In which, true to form, Drek alienates everyone.
I'm not going to talk about my own opinion about whether or not this cartoon is racist, though you're welcome to try and draw inferences about my probable view from my extensive archive of nonsensical ranting (i.e. this blog). What I will say is that, given my stance on free speech, I strongly support the New York Post's right to publish this cartoon. Likewise, I support Shakha's right to criticize this cartoon, which he so clearly finds highly offensive. Criticism of other ideas is almost always to be preferred to censorship and I am on Shakha's side to at least that extent. And I think that Carl and Jay make excellent points about social construction. One of the most difficult lessons to be learned from work on cognitive biases and social construction is that we should distrust our own perceptions at least as much as we distrust others'.
Mostly, however, I want to make two related observations. The first is that this discussion, while heated, is being carried out by a large number of social scientists. These social scientists are of various levels of seniority and specialty but, nonetheless, are by and large well-trained professionals. Yet, as one commenter points out, it is entirely evident that the discussion is not proceeding using a common definition of racism. Indeed, the main focus of the argument seems to be not merely "Is this cartoon racist" but rather "What is racism?" Now, defining racism is an important task for a science like sociology, but it is at times like this that I sometimes feel a considerable amount of despair about the discipline. That we do not have a rigorous, agreed upon definition of racism that underlies all of our discussions points out a fundamental flaw in our work: we have not resolved basic issues of definition yet. And if we haven't even agreed upon what racism is, how on earth are we supposed to measure and explain it? It is as though physics tried to explain impact force without an agreed upon definition of velocity or acceleration. It is as though chemistry tried to explain rust without an agreed upon definition of chemicals. It is as though we're putting the cart before the horse and, to quote a friend of mine, during discussions like these "...my sociological imagination starts turning into frustration." I think that the existence of the argument, in and of itself, points to a weakness in the discipline that we would be well to attend to.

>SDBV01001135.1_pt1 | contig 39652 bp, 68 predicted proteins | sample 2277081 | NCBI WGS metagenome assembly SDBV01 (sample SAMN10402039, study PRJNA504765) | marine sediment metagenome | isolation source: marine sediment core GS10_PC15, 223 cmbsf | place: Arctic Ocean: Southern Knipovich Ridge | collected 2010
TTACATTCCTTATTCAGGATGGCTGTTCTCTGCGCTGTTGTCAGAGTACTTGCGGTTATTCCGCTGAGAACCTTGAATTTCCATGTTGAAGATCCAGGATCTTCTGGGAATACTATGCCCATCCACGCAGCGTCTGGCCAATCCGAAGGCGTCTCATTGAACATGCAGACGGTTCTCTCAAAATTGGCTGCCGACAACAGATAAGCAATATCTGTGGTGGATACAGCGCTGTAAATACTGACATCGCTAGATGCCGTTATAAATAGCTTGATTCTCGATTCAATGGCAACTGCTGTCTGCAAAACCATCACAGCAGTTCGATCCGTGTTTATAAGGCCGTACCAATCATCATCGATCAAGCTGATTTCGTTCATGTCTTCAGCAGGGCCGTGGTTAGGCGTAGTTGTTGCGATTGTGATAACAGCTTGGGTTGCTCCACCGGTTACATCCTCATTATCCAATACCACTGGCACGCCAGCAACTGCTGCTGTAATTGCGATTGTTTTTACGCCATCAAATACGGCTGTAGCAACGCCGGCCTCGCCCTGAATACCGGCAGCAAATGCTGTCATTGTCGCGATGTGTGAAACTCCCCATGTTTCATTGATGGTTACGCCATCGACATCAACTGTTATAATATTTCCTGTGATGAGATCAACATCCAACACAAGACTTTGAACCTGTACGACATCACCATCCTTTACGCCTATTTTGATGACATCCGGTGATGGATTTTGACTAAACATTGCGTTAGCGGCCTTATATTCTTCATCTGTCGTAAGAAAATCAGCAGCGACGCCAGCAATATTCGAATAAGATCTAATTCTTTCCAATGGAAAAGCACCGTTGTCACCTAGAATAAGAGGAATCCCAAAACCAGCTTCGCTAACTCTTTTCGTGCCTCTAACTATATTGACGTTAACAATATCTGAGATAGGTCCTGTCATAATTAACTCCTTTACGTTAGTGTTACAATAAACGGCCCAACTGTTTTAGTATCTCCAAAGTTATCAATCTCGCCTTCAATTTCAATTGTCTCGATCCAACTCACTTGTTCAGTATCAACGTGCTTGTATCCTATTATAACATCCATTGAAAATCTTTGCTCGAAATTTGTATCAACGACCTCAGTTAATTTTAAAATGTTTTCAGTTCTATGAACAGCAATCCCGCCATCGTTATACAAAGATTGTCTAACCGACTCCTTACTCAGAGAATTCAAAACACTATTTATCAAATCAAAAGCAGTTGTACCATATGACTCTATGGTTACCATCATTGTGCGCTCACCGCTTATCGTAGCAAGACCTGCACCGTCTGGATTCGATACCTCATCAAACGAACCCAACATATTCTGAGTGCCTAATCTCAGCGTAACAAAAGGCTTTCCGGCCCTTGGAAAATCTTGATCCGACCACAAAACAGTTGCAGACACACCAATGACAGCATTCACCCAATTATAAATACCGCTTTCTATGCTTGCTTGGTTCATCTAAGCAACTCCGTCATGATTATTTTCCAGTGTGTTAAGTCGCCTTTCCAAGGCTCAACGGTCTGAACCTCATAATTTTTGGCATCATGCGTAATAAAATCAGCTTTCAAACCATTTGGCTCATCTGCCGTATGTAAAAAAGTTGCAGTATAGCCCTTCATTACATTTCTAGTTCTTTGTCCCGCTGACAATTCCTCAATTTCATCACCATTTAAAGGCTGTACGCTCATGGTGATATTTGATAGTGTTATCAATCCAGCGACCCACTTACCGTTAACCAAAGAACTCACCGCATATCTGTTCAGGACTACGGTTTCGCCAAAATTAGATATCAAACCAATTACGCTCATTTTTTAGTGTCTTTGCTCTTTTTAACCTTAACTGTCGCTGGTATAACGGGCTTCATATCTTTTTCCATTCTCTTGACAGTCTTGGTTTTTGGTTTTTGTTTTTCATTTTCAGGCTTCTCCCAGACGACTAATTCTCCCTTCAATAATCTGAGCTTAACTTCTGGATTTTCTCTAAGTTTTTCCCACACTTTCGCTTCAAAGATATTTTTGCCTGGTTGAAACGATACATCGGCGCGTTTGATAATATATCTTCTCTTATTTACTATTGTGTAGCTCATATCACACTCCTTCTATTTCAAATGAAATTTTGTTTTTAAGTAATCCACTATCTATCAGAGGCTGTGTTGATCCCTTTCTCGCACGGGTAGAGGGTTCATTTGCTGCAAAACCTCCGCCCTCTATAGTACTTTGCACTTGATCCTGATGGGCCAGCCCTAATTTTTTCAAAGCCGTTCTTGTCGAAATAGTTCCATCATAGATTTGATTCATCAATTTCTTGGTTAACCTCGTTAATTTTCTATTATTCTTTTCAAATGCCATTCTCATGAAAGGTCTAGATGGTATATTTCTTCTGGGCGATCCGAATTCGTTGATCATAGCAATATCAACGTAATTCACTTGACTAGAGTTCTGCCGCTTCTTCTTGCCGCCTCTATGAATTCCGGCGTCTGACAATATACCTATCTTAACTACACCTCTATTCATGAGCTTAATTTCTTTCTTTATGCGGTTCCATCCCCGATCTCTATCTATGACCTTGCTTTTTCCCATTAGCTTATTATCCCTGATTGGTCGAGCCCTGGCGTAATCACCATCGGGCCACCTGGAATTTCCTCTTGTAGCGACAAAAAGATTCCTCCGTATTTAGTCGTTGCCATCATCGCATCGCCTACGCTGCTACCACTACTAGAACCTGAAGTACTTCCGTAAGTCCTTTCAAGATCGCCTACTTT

My second observation is that the heat in this discussion is not originating, I think, from scholarly interest in racism. Instead, I think it derives from attempts to assign blame. At one extreme the argument seems to be that since the cartoon can be taken as racist, then it is racist, and the editors/artists at the New York Post are being racist by printing at. At the opposite extreme the argument seems to be that since there are multiple plausible interpretations we cannot simply conclude that the cartoon and, thereby, the editors/artists are racist. In the middle we find arguments that the cartoon is racist, but only from a certain point of view, and that it is racist, but perhaps unintentionally. These are all, of course, simplified descriptions of an unfolding argument. And the real tragedy of this is that I think all of the commenters are in agreement that racism is bad and should be combatted- I think the only real disagreement is over the type of response that the cartoon warrants. I suspect, though perhaps without reason, that those arguing that the cartoon should not be viewed as extremely racist want to withhold outrage for stronger cases while those who argue that it is extremely racist believe that racism must be fought at every opportunity. What we have is a disagreement over tactics moreso than goals. Yet, a fairly large amount of inflammatory language has been injected. And, trust me, I know a lot about inflammatory language. Hell, come to think of it, the discussion vaguely reminds me of the sort of wrangling that goes on over at Conservapedia, where commitment to ideology often displaces a willingness to listen to alternative viewpoints.
I love my job, I love my field, I really love science. Y'all know that. I suspect you also know that I enjoy wrangling over ideas and like a good provocative conversation. I just wish sometimes that we could trade a little provocation for some productivity- because I do not like participating in an argument that will never go anywhere and just makes everyone angry.